"I wanted to tell people no matter how much of an ordeal it was for me to get it out."
Alan's life plodded along until in his 30s when he met a young woman and confessed to her his past life experience.
"We married and now have three children who we are very proud of and are making their own lives in the world.
"I also have very good friends and a satisfying job."
Alan has tried to make sense of this dark episode of his life.
"The only explanation I can come up with is that child sexual abuse was a taboo subject when I was growing up.
"Like many victims, I am of the generation that was warned by their parents not to get into cars with or accept lollies from strangers. It was all about stranger danger.
"I was never told about the difference between good touching and bad touching or warned to stay away from this uncle or that male family friend because they had penchants for little boys.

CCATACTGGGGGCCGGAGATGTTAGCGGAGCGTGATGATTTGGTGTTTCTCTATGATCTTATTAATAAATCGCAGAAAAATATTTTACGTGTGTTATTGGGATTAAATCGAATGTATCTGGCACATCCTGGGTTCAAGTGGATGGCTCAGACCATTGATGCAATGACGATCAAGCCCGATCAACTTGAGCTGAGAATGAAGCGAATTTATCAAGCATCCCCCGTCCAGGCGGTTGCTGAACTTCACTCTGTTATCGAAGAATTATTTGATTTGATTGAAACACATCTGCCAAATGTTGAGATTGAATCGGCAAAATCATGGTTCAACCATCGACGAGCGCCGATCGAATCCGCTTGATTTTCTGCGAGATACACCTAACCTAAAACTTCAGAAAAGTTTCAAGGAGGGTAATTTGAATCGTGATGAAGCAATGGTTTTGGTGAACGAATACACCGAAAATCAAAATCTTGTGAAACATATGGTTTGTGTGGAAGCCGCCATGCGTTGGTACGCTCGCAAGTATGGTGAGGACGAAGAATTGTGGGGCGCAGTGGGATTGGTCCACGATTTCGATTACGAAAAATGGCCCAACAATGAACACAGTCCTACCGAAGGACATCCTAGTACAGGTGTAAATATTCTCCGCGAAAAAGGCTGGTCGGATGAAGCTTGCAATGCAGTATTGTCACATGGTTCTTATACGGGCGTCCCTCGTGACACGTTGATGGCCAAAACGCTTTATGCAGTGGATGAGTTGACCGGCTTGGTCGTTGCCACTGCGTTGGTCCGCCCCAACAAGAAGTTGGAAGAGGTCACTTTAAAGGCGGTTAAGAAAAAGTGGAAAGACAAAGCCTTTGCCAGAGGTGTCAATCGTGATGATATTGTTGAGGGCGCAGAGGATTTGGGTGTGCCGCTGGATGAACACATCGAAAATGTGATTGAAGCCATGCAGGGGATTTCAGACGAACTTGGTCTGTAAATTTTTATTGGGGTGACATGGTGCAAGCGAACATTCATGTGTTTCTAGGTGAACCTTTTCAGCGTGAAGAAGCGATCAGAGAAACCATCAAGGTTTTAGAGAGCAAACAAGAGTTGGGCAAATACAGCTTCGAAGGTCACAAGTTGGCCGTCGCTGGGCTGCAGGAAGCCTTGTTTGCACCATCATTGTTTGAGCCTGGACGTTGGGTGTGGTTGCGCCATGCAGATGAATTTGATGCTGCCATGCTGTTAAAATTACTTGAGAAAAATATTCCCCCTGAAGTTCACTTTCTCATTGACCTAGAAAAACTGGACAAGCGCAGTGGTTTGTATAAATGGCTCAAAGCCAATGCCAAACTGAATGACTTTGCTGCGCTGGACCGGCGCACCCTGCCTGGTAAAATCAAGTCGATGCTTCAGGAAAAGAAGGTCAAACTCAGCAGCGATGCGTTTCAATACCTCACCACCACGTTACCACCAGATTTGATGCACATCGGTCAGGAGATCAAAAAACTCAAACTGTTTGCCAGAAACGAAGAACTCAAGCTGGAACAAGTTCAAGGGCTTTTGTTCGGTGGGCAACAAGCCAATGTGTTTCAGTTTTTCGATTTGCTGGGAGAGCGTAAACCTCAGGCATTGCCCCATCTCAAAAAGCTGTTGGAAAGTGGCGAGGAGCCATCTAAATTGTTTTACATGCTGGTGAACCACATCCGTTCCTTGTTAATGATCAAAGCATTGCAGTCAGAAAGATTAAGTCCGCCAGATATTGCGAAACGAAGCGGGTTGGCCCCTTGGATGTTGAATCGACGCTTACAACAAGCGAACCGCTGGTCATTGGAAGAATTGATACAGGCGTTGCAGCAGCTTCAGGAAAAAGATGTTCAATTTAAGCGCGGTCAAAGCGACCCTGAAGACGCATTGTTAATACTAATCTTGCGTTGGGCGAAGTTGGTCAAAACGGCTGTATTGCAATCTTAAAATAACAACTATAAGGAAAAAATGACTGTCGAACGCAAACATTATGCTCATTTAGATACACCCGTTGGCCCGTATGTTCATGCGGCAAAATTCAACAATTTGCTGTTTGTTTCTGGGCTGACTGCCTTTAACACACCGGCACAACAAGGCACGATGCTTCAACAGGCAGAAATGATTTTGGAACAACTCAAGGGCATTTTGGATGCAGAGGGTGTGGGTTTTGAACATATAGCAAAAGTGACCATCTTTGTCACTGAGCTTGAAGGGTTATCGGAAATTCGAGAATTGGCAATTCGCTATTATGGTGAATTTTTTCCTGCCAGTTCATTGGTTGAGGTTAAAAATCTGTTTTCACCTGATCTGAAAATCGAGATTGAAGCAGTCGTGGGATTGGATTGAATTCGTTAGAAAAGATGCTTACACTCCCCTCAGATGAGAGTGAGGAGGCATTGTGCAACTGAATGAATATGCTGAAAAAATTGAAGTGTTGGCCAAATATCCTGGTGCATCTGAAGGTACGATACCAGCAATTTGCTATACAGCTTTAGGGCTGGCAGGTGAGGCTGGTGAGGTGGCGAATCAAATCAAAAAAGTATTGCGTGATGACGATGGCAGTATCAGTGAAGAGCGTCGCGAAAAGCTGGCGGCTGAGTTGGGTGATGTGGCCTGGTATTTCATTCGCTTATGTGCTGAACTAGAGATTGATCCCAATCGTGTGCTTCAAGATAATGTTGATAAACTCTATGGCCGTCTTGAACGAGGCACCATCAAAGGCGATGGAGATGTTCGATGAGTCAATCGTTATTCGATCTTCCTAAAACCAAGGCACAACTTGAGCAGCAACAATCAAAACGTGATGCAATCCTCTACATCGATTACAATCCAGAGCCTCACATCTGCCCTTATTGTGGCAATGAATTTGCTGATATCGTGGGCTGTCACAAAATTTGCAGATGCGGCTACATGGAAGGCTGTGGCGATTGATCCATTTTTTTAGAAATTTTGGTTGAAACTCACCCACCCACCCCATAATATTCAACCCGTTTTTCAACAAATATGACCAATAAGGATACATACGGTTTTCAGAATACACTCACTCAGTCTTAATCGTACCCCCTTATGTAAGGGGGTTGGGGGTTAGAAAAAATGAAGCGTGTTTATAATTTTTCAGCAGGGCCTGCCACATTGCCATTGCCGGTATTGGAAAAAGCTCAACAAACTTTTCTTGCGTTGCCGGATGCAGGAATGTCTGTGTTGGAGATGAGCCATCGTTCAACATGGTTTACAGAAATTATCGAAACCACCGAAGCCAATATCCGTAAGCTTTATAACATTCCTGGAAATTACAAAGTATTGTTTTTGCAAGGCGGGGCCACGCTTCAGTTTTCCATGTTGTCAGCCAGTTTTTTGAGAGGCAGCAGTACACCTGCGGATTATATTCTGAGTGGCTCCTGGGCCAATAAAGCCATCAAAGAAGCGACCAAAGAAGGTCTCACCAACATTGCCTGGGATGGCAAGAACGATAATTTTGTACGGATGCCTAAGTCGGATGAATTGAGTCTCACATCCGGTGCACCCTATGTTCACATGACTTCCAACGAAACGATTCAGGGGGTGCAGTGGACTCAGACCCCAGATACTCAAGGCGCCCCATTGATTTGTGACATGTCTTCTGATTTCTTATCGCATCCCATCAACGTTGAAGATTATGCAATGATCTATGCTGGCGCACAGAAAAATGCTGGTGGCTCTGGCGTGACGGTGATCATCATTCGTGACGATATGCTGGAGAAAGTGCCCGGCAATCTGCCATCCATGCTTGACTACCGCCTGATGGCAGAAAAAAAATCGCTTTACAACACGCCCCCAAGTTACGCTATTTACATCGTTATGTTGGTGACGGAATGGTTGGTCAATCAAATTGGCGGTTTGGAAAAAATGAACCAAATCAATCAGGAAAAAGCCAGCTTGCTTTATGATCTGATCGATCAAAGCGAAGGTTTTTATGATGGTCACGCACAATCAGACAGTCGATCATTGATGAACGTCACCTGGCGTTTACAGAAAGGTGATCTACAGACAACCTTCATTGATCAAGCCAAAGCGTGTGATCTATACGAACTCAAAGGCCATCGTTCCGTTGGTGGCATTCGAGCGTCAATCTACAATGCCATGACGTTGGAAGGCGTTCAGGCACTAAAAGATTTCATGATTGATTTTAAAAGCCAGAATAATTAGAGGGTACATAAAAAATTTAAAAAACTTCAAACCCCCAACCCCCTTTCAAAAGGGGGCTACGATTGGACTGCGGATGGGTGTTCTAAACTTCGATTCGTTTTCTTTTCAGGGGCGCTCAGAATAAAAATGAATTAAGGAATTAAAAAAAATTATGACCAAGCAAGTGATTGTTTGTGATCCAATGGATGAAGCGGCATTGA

"I don't blame my parents. They were just as naive as I was."
Alan had the opportunity to tell his story to a private session of the Royal Commission into Institutional Child Sexual Abuse and found it very healing.
"The commissioners listened to my story in detail and with great empathy. I was emotional at some points but I managed to get through it.
"Most victims of child sexual abuse only want to be heard, given reassurance and help to heal.
"I felt great relief at the end and at being given the chance to finally get it all off my chest."
Alan says he is growing stronger since his appearance at the Royal Commission and remains realistic as he moves on. He has also been referred to a counsellor by NSW Victims Services. He invited his wife to join him in his last session. "People say time heals all wounds. I don't believe that.
"Time has only created distance between me and what I describe as my big black wolf that keeps following me around. "I try to keep him at bay but sometimes he unexpectedly pounces on me.
"But, with the help of the Royal Commission and counselling, I look my big black wolf squarely in the eye and tell him it was not my fault and I am not going to be his victim any more."